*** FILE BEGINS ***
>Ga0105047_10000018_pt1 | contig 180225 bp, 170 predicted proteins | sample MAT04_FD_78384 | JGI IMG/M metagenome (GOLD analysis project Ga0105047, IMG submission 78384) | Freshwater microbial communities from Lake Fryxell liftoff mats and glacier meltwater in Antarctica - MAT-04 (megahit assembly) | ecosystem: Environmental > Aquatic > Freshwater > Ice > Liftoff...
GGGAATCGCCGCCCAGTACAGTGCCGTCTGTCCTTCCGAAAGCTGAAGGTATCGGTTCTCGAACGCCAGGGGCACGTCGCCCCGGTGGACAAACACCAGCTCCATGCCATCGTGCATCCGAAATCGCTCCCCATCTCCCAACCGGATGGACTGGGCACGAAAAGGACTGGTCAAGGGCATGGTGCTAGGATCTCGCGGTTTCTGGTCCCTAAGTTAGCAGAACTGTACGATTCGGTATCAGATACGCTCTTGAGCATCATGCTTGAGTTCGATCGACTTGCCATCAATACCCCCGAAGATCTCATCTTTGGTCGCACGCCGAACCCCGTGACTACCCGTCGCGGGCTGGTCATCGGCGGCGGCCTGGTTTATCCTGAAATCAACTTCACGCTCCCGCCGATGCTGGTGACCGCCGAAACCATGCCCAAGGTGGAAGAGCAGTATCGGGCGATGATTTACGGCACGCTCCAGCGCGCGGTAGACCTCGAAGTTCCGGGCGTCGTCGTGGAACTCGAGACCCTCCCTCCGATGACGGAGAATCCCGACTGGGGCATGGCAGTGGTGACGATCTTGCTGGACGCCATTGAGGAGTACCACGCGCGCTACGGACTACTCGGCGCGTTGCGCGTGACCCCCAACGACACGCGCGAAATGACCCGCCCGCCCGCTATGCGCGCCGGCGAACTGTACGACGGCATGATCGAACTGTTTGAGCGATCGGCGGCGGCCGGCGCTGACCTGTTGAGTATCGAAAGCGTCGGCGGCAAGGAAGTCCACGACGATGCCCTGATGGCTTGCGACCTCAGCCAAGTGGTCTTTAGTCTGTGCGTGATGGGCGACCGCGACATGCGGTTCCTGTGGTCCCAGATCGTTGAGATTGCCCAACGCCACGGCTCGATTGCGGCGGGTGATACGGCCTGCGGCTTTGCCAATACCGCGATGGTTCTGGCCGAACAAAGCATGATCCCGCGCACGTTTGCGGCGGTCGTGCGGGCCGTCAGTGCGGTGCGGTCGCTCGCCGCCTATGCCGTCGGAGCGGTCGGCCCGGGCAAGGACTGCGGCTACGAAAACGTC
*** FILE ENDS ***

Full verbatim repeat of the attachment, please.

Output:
>Ga0105047_10000018_pt1 | contig 180225 bp, 170 predicted proteins | sample MAT04_FD_78384 | JGI IMG/M metagenome (GOLD analysis project Ga0105047, IMG submission 78384) | Freshwater microbial communities from Lake Fryxell liftoff mats and glacier meltwater in Antarctica - MAT-04 (megahit assembly) | ecosystem: Environmental > Aquatic > Freshwater > Ice > Liftoff...
GGGAATCGCCGCCCAGTACAGTGCCGTCTGTCCTTCCGAAAGCTGAAGGTATCGGTTCTCGAACGCCAGGGGCACGTCGCCCCGGTGGACAAACACCAGCTCCATGCCATCGTGCATCCGAAATCGCTCCCCATCTCCCAACCGGATGGACTGGGCACGAAAAGGACTGGTCAAGGGCATGGTGCTAGGATCTCGCGGTTTCTGGTCCCTAAGTTAGCAGAACTGTACGATTCGGTATCAGATACGCTCTTGAGCATCATGCTTGAGTTCGATCGACTTGCCATCAATACCCCCGAAGATCTCATCTTTGGTCGCACGCCGAACCCCGTGACTACCCGTCGCGGGCTGGTCATCGGCGGCGGCCTGGTTTATCCTGAAATCAACTTCACGCTCCCGCCGATGCTGGTGACCGCCGAAACCATGCCCAAGGTGGAAGAGCAGTATCGGGCGATGATTTACGGCACGCTCCAGCGCGCGGTAGACCTCGAAGTTCCGGGCGTCGTCGTGGAACTCGAGACCCTCCCTCCGATGACGGAGAATCCCGACTGGGGCATGGCAGTGGTGACGATCTTGCTGGACGCCATTGAGGAGTACCACGCGCGCTACGGACTACTCGGCGCGTTGCGCGTGACCCCCAACGACACGCGCGAAATGACCCGCCCGCCCGCTATGCGCGCCGGCGAACTGTACGACGGCATGATCGAACTGTTTGAGCGATCGGCGGCGGCCGGCGCTGACCTGTTGAGTATCGAAAGCGTCGGCGGCAAGGAAGTCCACGACGATGCCCTGATGGCTTGCGACCTCAGCCAAGTGGTCTTTAGTCTGTGCGTGATGGGCGACCGCGACATGCGGTTCCTGTGGTCCCAGATCGTTGAGATTGCCCAACGCCACGGCTCGATTGCGGCGGGTGATACGGCCTGCGGCTTTGCCAATACCGCGATGGTTCTGGCCGAACAAAGCATGATCCCGCGCACGTTTGCGGCGGTCGTGCGGGCCGTCAGTGCGGTGCGGTCGCTCGCCGCCTATGCCGTCGGAGCGGTCGGCCCGGGCAAGGACTGCGGCTACGAAAACGTC